Around one in five over-55s (22%) are planning to spend some of their retirement savings on supporting their family financially, according to research by retirement living provider, Audley Villages.

And among those in this age group who have reconsidered how they want to use their retirement savings, as a result of the pandemic, nearly a third (31%) want to spend more on their family.

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Passing on pensions savings

It can be hard to know where to start when passing on wealth – while also making sure you also have enough to live on. Unsure how to go about it? Here are some tips from financial planners…

1. Use your pension wisely

People with a defined contribution (DC) pension have flexible options for their savings from the age of 55. Emma Watson, head of financial planning at Rathbone Investment Management, says: “From age 55, you can usually take up to a quarter of your pension savings as a tax-free lump sum and this can be useful for parents looking to help their children with a house deposit, big purchases, or to help them set up savings for their future.

“However, before accessing your pension, you’ll want to think about the impact this might have on your future finances. There’s little point giving a significant sum away, if it means you’ll be left financially vulnerable and potentially a burden on your loved ones in the future. Working with a financial adviser will help you to understand how much you can afford to share now, without compromising on your own retirement plans.”

 

 

 

Watson says considering how you might be able to boost your retirement savings is also worthwhile, as it will give you a bigger pot of wealth to start from.

“One way to do this is by increasing your national insurance contributions to make up for any gaps in your employment history, thereby maximising the state pension you will receive,” says Watson. “Every little helps, and the more you have in your pot, the more you will be able to support your loved ones.”

2. Make use of gifting rules

Give pensions savings to family
Many plan to use life savings to help out relatives (Alamy/PA)

Watson continues: “There are plenty of rules that enable you to gift money to your children or grandchildren. For smaller gifts, you can gift up to £3000 per year tax-free. There are also additional allowances for money given as wedding presents.”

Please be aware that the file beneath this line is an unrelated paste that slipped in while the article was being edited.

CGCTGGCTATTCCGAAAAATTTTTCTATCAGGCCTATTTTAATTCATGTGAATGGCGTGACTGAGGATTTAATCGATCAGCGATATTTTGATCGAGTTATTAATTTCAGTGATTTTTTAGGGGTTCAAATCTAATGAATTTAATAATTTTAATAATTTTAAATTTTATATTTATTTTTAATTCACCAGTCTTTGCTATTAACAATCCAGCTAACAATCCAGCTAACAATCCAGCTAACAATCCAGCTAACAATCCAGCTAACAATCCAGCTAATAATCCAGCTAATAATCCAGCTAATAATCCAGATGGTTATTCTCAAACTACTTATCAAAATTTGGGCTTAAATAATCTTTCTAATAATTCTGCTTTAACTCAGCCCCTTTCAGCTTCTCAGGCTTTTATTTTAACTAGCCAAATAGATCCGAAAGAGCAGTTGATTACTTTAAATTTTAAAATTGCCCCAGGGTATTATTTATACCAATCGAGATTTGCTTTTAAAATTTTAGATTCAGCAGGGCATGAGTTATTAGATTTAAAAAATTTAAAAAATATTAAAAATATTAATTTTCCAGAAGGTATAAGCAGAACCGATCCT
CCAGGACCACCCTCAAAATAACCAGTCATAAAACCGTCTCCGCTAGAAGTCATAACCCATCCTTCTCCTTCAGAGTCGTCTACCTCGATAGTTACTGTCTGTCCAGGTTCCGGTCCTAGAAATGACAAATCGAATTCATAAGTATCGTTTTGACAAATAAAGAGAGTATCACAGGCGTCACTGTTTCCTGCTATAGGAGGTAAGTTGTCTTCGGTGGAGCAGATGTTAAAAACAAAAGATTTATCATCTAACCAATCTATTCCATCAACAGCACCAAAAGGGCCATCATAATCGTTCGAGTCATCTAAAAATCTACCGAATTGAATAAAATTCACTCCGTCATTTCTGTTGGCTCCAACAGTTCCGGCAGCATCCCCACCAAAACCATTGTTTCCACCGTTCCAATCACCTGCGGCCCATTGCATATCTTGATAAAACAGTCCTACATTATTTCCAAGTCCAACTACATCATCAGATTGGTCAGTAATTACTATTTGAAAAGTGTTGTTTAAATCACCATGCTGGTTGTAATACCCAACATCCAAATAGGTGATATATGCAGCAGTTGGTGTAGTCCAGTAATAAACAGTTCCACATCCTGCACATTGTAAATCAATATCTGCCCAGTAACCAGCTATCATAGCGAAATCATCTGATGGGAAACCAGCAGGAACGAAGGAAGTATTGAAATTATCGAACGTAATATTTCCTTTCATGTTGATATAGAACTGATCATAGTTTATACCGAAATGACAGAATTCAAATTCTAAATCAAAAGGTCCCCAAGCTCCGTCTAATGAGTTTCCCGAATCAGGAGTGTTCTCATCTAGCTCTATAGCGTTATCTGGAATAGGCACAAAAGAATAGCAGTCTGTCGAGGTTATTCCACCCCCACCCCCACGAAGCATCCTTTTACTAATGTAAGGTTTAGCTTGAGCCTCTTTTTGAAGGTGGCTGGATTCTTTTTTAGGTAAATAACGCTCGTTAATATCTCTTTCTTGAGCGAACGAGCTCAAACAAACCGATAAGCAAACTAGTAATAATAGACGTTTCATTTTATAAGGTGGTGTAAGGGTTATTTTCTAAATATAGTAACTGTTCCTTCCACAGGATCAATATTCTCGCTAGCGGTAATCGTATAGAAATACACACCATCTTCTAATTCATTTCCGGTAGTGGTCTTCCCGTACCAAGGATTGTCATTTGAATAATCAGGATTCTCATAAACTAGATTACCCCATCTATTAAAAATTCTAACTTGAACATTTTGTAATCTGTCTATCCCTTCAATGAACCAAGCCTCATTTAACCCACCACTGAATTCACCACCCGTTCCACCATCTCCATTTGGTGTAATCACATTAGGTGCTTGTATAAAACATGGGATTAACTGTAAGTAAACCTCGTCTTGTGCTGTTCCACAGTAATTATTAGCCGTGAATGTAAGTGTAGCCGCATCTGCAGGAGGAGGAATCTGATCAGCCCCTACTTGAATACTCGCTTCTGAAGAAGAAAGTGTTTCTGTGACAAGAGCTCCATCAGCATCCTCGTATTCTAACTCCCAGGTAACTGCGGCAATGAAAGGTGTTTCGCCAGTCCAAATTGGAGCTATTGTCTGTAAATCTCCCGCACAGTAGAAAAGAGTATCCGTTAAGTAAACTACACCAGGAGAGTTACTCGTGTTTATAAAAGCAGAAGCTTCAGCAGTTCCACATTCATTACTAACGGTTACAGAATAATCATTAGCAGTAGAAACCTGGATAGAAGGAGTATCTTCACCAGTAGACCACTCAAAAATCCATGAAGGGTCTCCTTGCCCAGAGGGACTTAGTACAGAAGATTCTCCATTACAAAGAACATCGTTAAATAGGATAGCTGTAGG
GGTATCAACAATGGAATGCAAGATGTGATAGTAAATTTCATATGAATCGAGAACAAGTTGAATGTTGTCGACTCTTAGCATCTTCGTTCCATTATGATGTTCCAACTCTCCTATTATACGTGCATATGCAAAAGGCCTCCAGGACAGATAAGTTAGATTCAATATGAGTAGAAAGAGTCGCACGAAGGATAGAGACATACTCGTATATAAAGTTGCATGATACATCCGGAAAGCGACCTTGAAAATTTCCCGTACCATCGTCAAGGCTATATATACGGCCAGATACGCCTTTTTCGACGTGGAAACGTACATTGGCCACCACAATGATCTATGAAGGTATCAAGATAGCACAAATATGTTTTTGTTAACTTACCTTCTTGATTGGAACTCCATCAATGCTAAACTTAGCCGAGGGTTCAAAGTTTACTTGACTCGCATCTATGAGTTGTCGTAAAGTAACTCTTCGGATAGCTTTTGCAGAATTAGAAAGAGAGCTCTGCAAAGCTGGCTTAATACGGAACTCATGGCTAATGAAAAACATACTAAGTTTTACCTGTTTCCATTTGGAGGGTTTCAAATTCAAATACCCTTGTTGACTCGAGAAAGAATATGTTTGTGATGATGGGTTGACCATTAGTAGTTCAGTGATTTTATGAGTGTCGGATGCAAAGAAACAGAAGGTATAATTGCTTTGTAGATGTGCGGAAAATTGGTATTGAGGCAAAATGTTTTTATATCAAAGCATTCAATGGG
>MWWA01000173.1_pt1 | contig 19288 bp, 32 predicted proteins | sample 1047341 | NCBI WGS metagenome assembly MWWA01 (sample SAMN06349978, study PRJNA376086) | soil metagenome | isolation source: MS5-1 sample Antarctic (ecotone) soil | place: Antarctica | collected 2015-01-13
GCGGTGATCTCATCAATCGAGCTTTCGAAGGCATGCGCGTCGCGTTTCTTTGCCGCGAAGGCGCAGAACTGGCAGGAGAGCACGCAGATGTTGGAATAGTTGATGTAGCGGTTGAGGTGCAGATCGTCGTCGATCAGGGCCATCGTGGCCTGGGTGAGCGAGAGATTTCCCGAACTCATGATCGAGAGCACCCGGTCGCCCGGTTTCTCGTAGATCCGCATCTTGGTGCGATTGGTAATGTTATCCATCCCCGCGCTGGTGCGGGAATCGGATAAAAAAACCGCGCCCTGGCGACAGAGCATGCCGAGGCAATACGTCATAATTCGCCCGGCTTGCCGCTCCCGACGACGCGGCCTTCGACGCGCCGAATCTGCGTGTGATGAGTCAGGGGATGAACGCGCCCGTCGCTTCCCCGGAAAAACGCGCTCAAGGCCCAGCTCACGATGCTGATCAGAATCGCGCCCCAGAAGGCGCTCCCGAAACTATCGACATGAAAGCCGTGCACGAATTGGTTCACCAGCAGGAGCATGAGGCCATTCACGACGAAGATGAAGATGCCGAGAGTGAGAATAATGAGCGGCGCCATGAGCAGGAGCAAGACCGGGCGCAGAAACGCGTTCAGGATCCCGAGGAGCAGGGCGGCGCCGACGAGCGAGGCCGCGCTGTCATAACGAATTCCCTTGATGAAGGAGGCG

Gifting could help family members to kickstart a savings habit, perhaps by putting money into an Isa that could be relied upon in emergencies.

While gifting can be a tax-efficient way to support loved ones, by gifting money directly you won’t have control over how the money is spent. Watson says: “If you’d prefer to have some say over the money and how it is used, you could consider putting the money into a trust for your loved ones instead.”

3. Review your investments

People may need to adjust the amount of investment risk they are taking on in their 50s and 60s. Watson explains: “For many in their 50s, their pension may have been invested in a ‘lifestyle fund’. This used to be a popular choice as the fund would automatically reduce its risk exposure as you grew older to try and ensure you retired with a decent sized pot with which to purchase a guaranteed level of income in retirement, often called a lifetime annuity.

“However, the introduction of pension freedoms has given greater flexibility to pension saving, meaning more flexible strategies are now available, which may be more appropriate.”

4. Don’t forget about yourself

Emma Hammond, financial planner at Charles Stanley, says: “If you are thinking about looking after your loved ones financially, the important thing to remember is to not forget about yourself in the process. Remember that once you’ve made a financial gift, it’s permanent – you won’t be able to change your mind.

 

 

“Gifting too much also means that you could lose a sense of financial security in later life; it’s best to have a buffer in case you need to factor in for unforeseen future expenses, such as care costs.

“Speaking with a financial adviser can help you to assess how much you have for your own retirement, and therefore how much you can afford to give away to your nearest and dearest.”

5. Pass on good money habits

Hammond describes learning the basics of money management as “one of the most valuable financial gifts of all”.

“Gifting money creates an opportunity to teach good money habits at the same time,” she says. “For younger generations, having a lump sum land in their bank accounts can feel as though they’ve won the lottery, but if they aren’t prudent about handling money, it may not last as long as intended.”

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